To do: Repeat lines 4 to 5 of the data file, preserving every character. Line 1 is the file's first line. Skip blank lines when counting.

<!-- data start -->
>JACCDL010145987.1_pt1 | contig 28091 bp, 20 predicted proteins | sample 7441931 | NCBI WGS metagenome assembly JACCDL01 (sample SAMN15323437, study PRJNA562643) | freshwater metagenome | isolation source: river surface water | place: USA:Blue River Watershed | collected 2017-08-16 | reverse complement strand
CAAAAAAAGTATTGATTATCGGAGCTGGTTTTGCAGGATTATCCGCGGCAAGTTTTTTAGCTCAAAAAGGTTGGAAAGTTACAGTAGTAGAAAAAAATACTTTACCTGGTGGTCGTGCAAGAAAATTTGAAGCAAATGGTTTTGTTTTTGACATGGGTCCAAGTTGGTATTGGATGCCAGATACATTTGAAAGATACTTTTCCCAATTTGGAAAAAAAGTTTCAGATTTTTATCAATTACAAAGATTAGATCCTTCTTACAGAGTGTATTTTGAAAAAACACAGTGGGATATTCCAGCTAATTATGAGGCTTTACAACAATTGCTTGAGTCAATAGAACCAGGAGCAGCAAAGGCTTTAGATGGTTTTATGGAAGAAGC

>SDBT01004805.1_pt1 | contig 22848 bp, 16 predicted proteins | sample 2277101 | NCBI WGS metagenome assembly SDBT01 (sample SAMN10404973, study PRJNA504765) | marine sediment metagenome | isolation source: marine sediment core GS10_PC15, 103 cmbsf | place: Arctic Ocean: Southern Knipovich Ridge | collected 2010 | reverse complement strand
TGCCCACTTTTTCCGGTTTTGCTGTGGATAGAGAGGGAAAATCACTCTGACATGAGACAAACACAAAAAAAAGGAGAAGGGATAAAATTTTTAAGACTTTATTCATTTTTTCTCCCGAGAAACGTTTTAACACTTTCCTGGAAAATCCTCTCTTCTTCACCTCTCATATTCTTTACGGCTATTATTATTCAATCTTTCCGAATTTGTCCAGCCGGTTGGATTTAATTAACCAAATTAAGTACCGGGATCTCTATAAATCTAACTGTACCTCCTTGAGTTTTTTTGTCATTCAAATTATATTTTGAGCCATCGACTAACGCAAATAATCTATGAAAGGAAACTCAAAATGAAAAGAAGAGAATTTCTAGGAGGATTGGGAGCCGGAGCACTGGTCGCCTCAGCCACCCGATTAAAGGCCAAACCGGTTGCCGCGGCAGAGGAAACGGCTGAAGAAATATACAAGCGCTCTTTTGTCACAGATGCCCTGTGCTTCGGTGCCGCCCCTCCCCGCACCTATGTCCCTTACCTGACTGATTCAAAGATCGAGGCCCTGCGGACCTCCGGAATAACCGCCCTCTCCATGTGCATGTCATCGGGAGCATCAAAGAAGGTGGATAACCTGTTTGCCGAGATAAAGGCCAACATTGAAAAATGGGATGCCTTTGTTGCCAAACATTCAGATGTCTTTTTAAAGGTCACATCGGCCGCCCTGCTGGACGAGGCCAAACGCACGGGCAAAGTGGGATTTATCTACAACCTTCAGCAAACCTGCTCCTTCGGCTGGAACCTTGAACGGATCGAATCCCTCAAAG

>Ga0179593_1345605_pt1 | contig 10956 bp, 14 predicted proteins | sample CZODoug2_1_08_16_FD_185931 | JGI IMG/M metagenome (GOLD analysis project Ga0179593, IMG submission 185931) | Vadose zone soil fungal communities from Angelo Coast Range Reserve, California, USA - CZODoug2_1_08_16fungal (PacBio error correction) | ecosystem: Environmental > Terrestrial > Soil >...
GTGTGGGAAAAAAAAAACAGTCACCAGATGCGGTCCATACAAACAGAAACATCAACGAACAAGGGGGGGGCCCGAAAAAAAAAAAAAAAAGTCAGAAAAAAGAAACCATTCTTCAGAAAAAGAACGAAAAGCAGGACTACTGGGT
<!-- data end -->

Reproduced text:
TGCCCACTTTTTCCGGTTTTGCTGTGGATAGAGAGGGAAAATCACTCTGACATGAGACAAACACAAAAAAAAGGAGAAGGGATAAAATTTTTAAGACTTTATTCATTTTTTCTCCCGAGAAACGTTTTAACACTTTCCTGGAAAATCCTCTCTTCTTCACCTCTCATATTCTTTACGGCTATTATTATTCAATCTTTCCGAATTTGTCCAGCCGGTTGGATTTAATTAACCAAATTAAGTACCGGGATCTCTATAAATCTAACTGTACCTCCTTGAGTTTTTTTGTCATTCAAATTATATTTTGAGCCATCGACTAACGCAAATAATCTATGAAAGGAAACTCAAAATGAAAAGAAGAGAATTTCTAGGAGGATTGGGAGCCGGAGCACTGGTCGCCTCAGCCACCCGATTAAAGGCCAAACCGGTTGCCGCGGCAGAGGAAACGGCTGAAGAAATATACAAGCGCTCTTTTGTCACAGATGCCCTGTGCTTCGGTGCCGCCCCTCCCCGCACCTATGTCCCTTACCTGACTGATTCAAAGATCGAGGCCCTGCGGACCTCCGGAATAACCGCCCTCTCCATGTGCATGTCATCGGGAGCATCAAAGAAGGTGGATAACCTGTTTGCCGAGATAAAGGCCAACATTGAAAAATGGGATGCCTTTGTTGCCAAACATTCAGATGTCTTTTTAAAGGTCACATCGGCCGCCCTGCTGGACGAGGCCAAACGCACGGGCAAAGTGGGATTTATCTACAACCTTCAGCAAACCTGCTCCTTCGGCTGGAACCTTGAACGGATCGAATCCCTCAAAG

>Ga0179593_1345605_pt1 | contig 10956 bp, 14 predicted proteins | sample CZODoug2_1_08_16_FD_185931 | JGI IMG/M metagenome (GOLD analysis project Ga0179593, IMG submission 185931) | Vadose zone soil fungal communities from Angelo Coast Range Reserve, California, USA - CZODoug2_1_08_16fungal (PacBio error correction) | ecosystem: Environmental > Terrestrial > Soil >...